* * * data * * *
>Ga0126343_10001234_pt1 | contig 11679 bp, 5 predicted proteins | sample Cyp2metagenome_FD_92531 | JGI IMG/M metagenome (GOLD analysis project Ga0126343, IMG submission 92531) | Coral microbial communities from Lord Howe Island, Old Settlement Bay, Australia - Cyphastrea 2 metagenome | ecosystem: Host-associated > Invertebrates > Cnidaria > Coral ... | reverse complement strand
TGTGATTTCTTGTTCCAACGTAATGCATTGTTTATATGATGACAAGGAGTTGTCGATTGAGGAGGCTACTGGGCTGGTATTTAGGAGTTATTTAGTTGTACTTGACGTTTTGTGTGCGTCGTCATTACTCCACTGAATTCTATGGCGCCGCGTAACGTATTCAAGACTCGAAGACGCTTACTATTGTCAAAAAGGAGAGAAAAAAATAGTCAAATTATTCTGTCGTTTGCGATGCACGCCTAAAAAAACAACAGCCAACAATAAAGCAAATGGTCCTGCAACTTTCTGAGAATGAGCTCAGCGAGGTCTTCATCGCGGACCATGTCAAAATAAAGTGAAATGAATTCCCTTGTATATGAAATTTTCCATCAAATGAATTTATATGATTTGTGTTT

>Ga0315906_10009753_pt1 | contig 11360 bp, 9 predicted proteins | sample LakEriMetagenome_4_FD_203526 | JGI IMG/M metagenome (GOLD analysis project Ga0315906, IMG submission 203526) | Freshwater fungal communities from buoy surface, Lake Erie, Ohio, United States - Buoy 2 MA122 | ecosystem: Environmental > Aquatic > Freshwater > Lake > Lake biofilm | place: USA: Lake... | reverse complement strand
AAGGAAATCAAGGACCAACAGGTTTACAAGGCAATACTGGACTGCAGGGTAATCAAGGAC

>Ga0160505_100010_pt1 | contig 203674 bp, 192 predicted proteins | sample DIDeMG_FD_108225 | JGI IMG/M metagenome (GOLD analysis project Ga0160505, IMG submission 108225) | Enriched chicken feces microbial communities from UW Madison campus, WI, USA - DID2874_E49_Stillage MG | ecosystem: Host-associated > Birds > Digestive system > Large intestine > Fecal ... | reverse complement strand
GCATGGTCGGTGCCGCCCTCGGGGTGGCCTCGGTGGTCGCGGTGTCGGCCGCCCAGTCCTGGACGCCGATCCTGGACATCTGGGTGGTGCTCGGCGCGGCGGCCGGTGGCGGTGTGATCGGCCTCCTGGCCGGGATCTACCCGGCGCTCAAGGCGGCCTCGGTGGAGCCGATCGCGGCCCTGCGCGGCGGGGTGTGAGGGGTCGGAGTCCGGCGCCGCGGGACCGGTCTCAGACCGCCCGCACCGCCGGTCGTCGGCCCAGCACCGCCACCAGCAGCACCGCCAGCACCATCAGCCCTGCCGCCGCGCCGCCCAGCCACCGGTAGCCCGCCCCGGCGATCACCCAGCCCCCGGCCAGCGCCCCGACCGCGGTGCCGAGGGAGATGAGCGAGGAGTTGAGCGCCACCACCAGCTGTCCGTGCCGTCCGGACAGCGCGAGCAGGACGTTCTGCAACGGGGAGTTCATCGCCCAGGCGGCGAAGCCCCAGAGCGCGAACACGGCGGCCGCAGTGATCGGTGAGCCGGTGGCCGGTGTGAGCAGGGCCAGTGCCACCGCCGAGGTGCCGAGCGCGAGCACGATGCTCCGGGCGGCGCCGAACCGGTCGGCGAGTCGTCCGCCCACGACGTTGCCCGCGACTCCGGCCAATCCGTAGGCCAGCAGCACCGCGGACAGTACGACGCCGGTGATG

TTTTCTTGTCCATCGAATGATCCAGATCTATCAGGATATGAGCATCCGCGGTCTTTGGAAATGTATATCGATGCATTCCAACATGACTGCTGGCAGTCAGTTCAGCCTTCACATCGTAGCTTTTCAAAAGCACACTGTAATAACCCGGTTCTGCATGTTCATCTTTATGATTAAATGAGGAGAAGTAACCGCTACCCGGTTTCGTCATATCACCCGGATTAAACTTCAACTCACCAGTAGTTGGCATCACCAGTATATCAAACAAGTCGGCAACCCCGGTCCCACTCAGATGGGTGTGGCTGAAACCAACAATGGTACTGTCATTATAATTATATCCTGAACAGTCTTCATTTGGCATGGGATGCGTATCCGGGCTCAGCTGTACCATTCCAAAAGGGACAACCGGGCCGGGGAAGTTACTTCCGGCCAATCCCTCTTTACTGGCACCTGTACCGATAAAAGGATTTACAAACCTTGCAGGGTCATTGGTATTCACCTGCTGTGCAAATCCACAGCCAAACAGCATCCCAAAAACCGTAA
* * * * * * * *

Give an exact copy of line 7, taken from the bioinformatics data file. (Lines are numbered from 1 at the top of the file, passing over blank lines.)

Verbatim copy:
TTTTCTTGTCCATCGAATGATCCAGATCTATCAGGATATGAGCATCCGCGGTCTTTGGAAATGTATATCGATGCATTCCAACATGACTGCTGGCAGTCAGTTCAGCCTTCACATCGTAGCTTTTCAAAAGCACACTGTAATAACCCGGTTCTGCATGTTCATCTTTATGATTAAATGAGGAGAAGTAACCGCTACCCGGTTTCGTCATATCACCCGGATTAAACTTCAACTCACCAGTAGTTGGCATCACCAGTATATCAAACAAGTCGGCAACCCCGGTCCCACTCAGATGGGTGTGGCTGAAACCAACAATGGTACTGTCATTATAATTATATCCTGAACAGTCTTCATTTGGCATGGGATGCGTATCCGGGCTCAGCTGTACCATTCCAAAAGGGACAACCGGGCCGGGGAAGTTACTTCCGGCCAATCCCTCTTTACTGGCACCTGTACCGATAAAAGGATTTACAAACCTTGCAGGGTCATTGGTATTCACCTGCTGTGCAAATCCACAGCCAAACAGCATCCCAAAAACCGTAA